Beyond The NWSL: Protect Players Around the World
As you probably know if you are a fan of women's soccer, the last few weeks have been a tumultuous time in the NWSL. On September 30th, Meg Linehan of The Athletic published an article in which over a dozen players, including Mana Shim and Sinead Farrelly, accused former North Carolina Courage Head Coach Paul Riley of sexual coercion and verbal abuse. Since then, Paul Riley has been fired, former NWSL Commissioner Lisa Baird has resigned, and calls to protect the players have reverberated across the country.
This story has reached audiences beyond the world of women's soccer. Farrelly, Shim, and others have made appearances on outlets like The Today Show, NBC Nightly News, and CNN. ESPN has given the story and its developments regular coverage. This is massive for women's soccer in the United States, but this story and its consequences could also have massive implications for women's soccer around the world.
We're already seeing one example of that. On Tuesday, Deyna Castellanos and other members of the Venezuelan Women's National Team released a statement accusing former U20 Coach Kenneth Zseremeta of committing physical, psychological, and sexual abuse of players as young as 14. The allegations include that Zseremeta manipulated one of the players' parents by taking advantage of her family's financial needs, that he constantly questioned LGBTQ+ players about their sexual orientation, and that he threatened to out those players to some of their parents. The statement says that sexual advances were "day-to-day topics, as were comments about the physical attractiveness of our players."
When the accusations in the NWSL were first revealed, one thought immediately presented itself: if this could happen in a league in the United States--with significantly more resources and media coverage than women's soccer gets in most parts of the world--then it was absolutely happening in other places. We certainly have some evidence of this already. For example, the Gabon U20 team accusing their coaches of rape right before the 2019 Women's World Cup.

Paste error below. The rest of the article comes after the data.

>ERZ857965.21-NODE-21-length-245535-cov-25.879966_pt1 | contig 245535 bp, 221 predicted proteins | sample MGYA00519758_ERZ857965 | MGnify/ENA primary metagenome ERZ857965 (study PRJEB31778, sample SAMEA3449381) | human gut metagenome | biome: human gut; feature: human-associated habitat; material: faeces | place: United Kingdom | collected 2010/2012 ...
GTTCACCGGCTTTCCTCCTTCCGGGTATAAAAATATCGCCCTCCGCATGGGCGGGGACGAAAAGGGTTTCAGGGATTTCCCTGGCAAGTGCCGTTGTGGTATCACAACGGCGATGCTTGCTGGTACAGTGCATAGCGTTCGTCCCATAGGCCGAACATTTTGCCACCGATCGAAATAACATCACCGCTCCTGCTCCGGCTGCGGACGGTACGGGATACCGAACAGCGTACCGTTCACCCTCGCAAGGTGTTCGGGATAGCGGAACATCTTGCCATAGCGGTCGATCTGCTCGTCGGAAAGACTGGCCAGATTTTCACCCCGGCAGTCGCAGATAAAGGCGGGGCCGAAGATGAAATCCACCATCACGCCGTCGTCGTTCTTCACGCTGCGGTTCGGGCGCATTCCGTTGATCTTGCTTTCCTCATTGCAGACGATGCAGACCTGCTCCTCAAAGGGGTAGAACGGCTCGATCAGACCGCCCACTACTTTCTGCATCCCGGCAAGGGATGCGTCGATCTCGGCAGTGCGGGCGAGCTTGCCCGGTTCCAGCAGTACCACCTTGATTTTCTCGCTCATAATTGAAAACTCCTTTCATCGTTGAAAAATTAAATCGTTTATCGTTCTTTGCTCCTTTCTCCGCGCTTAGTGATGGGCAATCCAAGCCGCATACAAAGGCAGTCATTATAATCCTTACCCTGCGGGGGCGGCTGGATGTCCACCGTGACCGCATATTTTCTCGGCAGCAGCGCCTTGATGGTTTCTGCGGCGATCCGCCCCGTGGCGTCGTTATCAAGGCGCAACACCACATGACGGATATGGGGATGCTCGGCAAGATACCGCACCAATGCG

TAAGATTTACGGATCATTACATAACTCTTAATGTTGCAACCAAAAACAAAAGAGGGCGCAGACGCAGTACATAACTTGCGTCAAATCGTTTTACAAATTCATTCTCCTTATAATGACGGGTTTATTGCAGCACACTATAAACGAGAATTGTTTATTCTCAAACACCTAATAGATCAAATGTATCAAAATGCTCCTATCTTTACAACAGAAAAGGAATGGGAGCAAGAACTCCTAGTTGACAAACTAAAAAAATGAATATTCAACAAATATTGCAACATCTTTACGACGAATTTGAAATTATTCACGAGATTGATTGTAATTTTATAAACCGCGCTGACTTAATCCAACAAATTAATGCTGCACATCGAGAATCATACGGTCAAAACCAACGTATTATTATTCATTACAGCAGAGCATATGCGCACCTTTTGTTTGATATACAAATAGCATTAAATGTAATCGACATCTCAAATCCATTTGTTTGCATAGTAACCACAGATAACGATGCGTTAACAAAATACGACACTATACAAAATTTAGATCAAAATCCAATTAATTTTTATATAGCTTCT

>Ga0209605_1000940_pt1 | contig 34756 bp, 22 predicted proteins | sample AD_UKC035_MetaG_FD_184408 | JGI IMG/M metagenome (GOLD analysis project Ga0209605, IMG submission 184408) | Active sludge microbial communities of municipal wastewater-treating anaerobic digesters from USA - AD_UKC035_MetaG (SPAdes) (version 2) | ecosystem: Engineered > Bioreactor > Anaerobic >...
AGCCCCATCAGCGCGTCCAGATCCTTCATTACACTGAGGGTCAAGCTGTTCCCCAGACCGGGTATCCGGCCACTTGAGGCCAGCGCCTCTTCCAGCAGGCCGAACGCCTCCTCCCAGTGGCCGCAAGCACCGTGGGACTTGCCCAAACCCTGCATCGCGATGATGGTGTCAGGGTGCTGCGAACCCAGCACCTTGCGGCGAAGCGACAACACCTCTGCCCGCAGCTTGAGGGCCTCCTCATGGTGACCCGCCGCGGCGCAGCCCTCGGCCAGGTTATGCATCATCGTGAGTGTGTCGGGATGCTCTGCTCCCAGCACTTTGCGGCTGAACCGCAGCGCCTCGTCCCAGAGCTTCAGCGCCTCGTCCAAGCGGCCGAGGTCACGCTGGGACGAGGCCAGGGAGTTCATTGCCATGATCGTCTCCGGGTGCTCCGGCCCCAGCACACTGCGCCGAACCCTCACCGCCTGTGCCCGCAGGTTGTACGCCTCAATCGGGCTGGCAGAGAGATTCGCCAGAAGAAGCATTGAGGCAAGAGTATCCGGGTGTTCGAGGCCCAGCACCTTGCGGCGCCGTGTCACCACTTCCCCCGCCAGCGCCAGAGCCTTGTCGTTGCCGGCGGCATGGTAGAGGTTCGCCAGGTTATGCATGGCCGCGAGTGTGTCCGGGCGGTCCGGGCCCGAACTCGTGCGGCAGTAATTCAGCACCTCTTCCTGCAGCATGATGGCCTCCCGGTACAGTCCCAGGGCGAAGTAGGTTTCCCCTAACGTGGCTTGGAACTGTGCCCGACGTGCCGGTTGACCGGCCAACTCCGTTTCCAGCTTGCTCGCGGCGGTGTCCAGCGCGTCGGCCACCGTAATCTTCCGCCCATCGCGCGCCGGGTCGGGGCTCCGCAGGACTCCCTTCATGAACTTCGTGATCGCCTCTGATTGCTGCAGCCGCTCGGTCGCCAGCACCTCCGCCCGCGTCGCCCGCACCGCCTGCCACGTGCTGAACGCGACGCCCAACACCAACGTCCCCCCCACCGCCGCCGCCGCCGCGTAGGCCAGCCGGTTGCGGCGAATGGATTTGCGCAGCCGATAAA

But that's probably only the smallest tip of the iceberg. More of these stories are coming. And we need to be ready for them.
Because this time has to be different. We can't let the stories and traumas of players in other countries get brushed off. As players and fans in the United States continue to fight for a league that protects players and allows them to thrive, I hope that we will pay attention to the players around the world who raise their voices and take action to help them as well. Only by standing together can we create a global game that protects everyone.
"As players, we will not be silent anymore, but we need the support of all these institutions to protect the football player globally and create a culture where we can be safe," the Venezuelan statement says. "We know that there are many players from different teams, federations and clubs who have been through things similar to ours. We send our solidarity to all of them. Together we can change the course of women's football."